Quick and easy warming soup using leftover vegetables

Wren Kitchens has collaborated with celebrity sustainable cook, Sara Kiyo Popowa, to share easy tips on how cook and eat sustainably.

Thursday, 10th December 2020, 1:28 pm
Updated Thursday, 10th December 2020, 1:30 pm

The food we eat can have a huge impact on the world we live in.

Being environmentally conscious when it comes to the food we eat can often seem a daunting and restrictive task, with many fearing that their entire diets will need to change.

However, cooking and eating green can be as exciting as it can be easy!


To help people achieve their green goals, Wren Kitchens have teamed up with celebrity cook and writer Sara Kiyo Popowa, to reveal her top tips on cooking and eating sustainably in 2021:

1. Only food shop once a week

If possible you should try and do your grocery shopping only once a week.

By reducing the number of trips we take when shopping for food we can avoid buying more than we need!

A top tip to avoid this is to think of ingredients with multiple uses in mind whilst making sure you buy all the ingredients in one go.

2. Subscribe to a veg box

Subscribing to a veg box is a great way to help the environment as well as offering your support to local farmers.

In order to reduce food waste, make a pact with yourself to use up all of the vegetables in the box. This can be a fun challenge, especially if you’re not as familiar with some of them! You can also rediscover the beauty of the old seasonable vegetables by using them in different ways.

3. Buy your favourite items in bulk

Whether it’s a routine snack or a specific ingredient, everybody has those food and drink items that they love to over consume.

One way to save the environmental impact and also save money is by identifying these whole food stables and buying these items in bulk – this can be done via many online sellers. It saves on packaging and energy in production, as well as saving you money.

4. Eat in-season produce

Most fresh foods have a specific season in which they are ripe and easy to attain. Eating seasonal produce doesn't just benefit your body, but it will also support the local farming economy and the local landscape through supply and demand.

Seasonal vegetables will provide your body with what it needs in that season, for example cooling, refreshing fruits in summer and starchy carby root veg in winter.

5. Commit and be motivated

It's important to find your own motivation as to why you want to cook and eat more sustainably. Once you have discovered what it is that is driving you to change your diet, it's much easier to stick to the changes you make.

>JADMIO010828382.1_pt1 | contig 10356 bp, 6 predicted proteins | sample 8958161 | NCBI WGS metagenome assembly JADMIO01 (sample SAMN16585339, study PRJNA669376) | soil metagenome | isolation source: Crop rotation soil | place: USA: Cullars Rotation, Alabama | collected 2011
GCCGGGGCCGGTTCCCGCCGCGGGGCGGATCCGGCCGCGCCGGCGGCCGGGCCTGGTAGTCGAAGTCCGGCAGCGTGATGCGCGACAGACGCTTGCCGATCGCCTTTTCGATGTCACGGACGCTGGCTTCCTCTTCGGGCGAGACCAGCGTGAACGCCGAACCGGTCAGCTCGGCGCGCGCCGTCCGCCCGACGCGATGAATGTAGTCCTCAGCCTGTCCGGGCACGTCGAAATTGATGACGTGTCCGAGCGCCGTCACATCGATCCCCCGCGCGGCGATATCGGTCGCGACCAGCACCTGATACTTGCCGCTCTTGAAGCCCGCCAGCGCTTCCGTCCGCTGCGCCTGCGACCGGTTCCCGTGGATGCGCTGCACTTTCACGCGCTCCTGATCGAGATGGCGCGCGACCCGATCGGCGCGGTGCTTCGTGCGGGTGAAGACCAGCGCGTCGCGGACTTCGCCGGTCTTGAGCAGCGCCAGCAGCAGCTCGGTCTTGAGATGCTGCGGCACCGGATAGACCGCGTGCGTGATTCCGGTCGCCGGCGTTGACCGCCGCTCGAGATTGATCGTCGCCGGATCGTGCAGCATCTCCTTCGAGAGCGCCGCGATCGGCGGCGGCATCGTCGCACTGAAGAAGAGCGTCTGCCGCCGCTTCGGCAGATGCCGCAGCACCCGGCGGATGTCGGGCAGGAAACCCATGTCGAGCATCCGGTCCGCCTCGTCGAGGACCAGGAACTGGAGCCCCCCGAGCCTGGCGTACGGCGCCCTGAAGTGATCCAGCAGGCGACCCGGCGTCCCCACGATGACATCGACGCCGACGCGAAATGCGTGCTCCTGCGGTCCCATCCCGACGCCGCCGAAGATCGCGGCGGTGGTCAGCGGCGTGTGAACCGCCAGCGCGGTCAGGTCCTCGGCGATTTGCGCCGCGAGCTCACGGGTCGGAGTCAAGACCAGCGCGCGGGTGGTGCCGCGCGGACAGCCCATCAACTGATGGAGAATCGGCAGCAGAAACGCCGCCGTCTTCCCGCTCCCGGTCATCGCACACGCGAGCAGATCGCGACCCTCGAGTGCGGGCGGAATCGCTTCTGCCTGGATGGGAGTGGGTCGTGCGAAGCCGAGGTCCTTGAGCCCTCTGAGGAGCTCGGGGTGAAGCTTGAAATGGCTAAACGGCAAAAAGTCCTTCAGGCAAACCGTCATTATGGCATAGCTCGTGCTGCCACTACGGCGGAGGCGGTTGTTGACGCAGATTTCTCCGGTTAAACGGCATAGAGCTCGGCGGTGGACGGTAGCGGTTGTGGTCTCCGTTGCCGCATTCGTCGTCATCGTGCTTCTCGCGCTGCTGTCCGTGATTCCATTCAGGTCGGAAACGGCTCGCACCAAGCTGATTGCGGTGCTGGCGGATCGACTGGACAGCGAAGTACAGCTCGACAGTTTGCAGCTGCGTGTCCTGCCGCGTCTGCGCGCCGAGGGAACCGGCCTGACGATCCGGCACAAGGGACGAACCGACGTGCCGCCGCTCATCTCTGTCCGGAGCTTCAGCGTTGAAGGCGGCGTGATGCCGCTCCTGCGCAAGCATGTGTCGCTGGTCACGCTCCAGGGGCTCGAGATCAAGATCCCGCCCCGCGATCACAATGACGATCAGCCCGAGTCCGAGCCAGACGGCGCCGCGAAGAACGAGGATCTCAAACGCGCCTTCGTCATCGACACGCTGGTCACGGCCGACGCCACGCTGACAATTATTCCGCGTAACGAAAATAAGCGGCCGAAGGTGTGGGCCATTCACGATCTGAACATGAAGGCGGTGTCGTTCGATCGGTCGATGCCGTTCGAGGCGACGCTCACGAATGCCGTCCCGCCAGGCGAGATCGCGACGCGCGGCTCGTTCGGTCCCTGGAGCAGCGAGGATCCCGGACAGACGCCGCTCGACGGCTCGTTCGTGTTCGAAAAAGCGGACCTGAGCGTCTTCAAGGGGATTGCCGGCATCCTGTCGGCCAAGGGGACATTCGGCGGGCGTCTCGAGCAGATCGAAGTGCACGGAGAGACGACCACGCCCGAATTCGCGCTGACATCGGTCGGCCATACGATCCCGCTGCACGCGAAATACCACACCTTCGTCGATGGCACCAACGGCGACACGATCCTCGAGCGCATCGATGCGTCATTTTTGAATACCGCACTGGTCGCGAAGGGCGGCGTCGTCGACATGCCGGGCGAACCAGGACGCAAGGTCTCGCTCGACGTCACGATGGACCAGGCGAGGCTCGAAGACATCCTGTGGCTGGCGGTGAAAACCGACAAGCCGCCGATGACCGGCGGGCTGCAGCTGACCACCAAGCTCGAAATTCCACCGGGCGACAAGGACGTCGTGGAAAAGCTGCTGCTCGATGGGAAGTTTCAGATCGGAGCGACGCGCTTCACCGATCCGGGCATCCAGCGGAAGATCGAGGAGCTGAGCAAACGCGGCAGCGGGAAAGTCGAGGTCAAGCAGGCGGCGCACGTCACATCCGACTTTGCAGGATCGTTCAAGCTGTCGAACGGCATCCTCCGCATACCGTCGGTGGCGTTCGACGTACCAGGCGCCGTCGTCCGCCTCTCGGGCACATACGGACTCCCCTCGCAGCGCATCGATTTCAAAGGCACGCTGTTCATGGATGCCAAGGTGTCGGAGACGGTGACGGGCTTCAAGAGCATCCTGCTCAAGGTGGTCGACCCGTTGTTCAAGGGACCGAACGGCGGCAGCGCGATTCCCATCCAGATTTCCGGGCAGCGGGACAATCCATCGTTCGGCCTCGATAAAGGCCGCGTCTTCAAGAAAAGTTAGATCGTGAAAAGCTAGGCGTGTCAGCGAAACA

Shopping, cooking and eating more sustainably may seem like extra effort, at least to begin with. However, as time goes on you will see the changes having a positive impact on areas in your life and parts of yourself you may have never expected.

Here is a recipe for you to try at home...


1 to 1.5 litre water

1 leek, sliced

10cm piece of kombu

Small handful dried shiitake mushrooms (10-20g), stems broken off and discarded

A few garlic cloves, halved

Root veggies, chopped – I used 2 carrots and a parsnip but you can use any, or squash

Ttoek, rice sticks, any amount, or leftover rice or already cooked noodles

1 can of #beans, drained

Good pinch of gochugaru Korean pepper, or other chilli, or fresh ginger

Good pinch of salt

A few good spoonfuls of miso paste (any)

A good drizzle of toasted sesame oil

1 bunch spinach or other greens


Put the water on your hob and slice your veggies as the water heats up, adding the leek, kombu, shiitake and garlic to the water.

Let boil on medium heat for 5-10 minutes to make a stock. Add root veggies and Tteok and boil cook for another 10 minutes, adding the beans, korean pepper and salt after a few minutes.

Check that the rice stick are soft all the way through then take off the heat, stir in miso, add spinach and sesame oil and leave for the spinach to wilt a few minutes.

For more Tips from Sara and further information, please go to wrenkitchens.com/blog/delicious-warming-soup-made-with-leftovers

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